Sustainability | “We cannot continue to produce and sell fashion the way it has been done so far.” - Q&A with Soumountha Keophilavong
Sustainability is part of our lives in many ways now. As for fashion, customers express a desire to consume less, or even better!
We talked to Soumountha Keophilavong, the cofounder of Another Garde, with Celine Chaleat Zito. A timeless brand of chic and comfortable clothings, with a little "I don’t know what" (in a 360° concept). This brand is built for a new generation of women who do not apologize for being there as they are and made by designers who conceive fashion differently.
French Wink : How was the concept of your brand born?
Soumountha K. : When I moved to NYC in 2010, I got pregnant pretty quickly with twins. Then I went on to my third surprise pregnancy. It was a period of huge changes. I am 5’05 feet and I gained 66-88 pounds. I was struggling as a mother to take care of my 3 babies. I changed 24 diapers a day, it was just horrific. Our whole family was in France, so it was very complicated at this time.
My perception of myself has changed enormously and I was losing the essence of who I was. I was in crisis. I thought “Nothing fits me anymore. I’m not myself anymore”. And I was looking around and I could not find anything that fit me. So I started looking for independent brands, made more likely by female designers. I have noticed that it is mostly women who understand the best women’s bodies. The need to be feminine, classy and kick ass, but not wearing heels. I was not in fashion but I was always interested in making it. I always looked at second hand.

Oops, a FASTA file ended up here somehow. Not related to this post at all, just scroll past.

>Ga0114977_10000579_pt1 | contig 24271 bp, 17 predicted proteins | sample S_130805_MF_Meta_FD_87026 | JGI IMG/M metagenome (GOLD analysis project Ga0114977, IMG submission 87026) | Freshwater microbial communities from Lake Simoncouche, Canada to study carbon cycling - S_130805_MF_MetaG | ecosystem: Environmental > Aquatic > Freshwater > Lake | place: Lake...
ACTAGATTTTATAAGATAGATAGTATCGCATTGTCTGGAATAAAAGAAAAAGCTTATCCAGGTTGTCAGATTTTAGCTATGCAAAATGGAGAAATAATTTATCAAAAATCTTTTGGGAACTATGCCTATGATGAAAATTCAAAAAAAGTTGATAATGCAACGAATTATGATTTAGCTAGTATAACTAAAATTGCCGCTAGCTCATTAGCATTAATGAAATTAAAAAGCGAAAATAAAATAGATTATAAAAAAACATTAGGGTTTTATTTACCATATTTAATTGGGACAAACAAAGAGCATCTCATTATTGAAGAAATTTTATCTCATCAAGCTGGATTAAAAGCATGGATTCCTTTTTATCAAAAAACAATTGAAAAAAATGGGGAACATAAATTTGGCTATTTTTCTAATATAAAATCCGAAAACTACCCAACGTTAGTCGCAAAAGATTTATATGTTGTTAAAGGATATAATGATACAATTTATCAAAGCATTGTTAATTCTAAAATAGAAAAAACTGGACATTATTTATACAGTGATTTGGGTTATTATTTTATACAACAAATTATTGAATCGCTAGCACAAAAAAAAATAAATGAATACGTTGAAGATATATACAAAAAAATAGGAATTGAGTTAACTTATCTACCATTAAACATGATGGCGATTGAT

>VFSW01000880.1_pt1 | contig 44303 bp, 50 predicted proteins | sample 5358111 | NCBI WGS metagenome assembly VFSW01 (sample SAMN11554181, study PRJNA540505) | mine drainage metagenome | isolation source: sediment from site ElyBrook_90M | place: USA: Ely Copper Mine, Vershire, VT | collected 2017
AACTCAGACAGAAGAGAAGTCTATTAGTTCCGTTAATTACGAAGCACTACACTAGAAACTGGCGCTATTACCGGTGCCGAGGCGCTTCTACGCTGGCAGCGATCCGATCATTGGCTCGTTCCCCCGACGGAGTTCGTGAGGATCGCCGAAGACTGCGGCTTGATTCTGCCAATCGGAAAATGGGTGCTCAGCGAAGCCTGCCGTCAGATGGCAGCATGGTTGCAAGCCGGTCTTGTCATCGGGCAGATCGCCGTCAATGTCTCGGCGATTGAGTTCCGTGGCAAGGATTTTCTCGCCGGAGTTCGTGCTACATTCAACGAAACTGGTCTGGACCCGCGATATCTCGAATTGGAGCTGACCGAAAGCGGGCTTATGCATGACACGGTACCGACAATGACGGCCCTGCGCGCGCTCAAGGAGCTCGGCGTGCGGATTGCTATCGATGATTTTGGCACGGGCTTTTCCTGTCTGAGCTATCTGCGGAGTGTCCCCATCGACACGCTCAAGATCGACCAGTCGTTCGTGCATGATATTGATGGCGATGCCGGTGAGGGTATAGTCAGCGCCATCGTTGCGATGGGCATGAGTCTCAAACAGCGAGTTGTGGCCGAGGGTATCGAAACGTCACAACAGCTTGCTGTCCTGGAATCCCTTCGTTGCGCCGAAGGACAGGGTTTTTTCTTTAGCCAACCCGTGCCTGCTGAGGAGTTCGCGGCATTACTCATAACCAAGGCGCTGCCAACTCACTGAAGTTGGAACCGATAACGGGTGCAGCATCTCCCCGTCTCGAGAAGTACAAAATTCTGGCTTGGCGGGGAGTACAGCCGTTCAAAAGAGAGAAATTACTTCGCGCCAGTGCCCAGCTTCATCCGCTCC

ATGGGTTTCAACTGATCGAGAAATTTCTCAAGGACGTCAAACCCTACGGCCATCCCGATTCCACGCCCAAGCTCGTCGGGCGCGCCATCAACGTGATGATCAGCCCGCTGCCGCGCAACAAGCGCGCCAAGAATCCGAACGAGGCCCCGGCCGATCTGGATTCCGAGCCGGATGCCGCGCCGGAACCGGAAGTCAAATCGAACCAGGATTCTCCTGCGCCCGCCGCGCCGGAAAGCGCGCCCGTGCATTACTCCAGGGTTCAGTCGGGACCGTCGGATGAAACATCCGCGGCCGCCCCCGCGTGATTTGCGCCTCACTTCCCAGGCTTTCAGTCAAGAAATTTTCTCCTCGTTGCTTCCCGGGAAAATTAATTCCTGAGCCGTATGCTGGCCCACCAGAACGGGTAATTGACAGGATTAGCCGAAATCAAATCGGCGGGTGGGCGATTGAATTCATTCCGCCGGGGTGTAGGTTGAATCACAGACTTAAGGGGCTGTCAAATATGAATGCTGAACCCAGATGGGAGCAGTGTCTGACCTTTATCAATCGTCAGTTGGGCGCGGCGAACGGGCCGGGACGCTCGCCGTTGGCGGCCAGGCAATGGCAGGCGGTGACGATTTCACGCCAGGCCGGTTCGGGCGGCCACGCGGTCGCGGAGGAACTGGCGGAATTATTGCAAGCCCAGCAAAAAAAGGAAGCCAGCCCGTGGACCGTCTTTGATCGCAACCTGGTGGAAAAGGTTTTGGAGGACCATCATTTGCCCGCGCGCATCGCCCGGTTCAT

So I created my multi-brand shop, Another Garde, and developed my collection as well. I use my body to create patterns, because it is a real body, having already its own story. It is totally a part of Another Garde’s DNA. Then I realized there was a need of personal styling services. Because our clients are often women who are in transition, as I was when I created my company, with their body and career, or even hormonal transition.
Some of our clients’ children have gone to college. The mothers have more time for themselves. So we have to understand where they are, what they want to show. These women of 45-65 years have no obvious models, in terms of representation. So we developed a clothing styling service for them.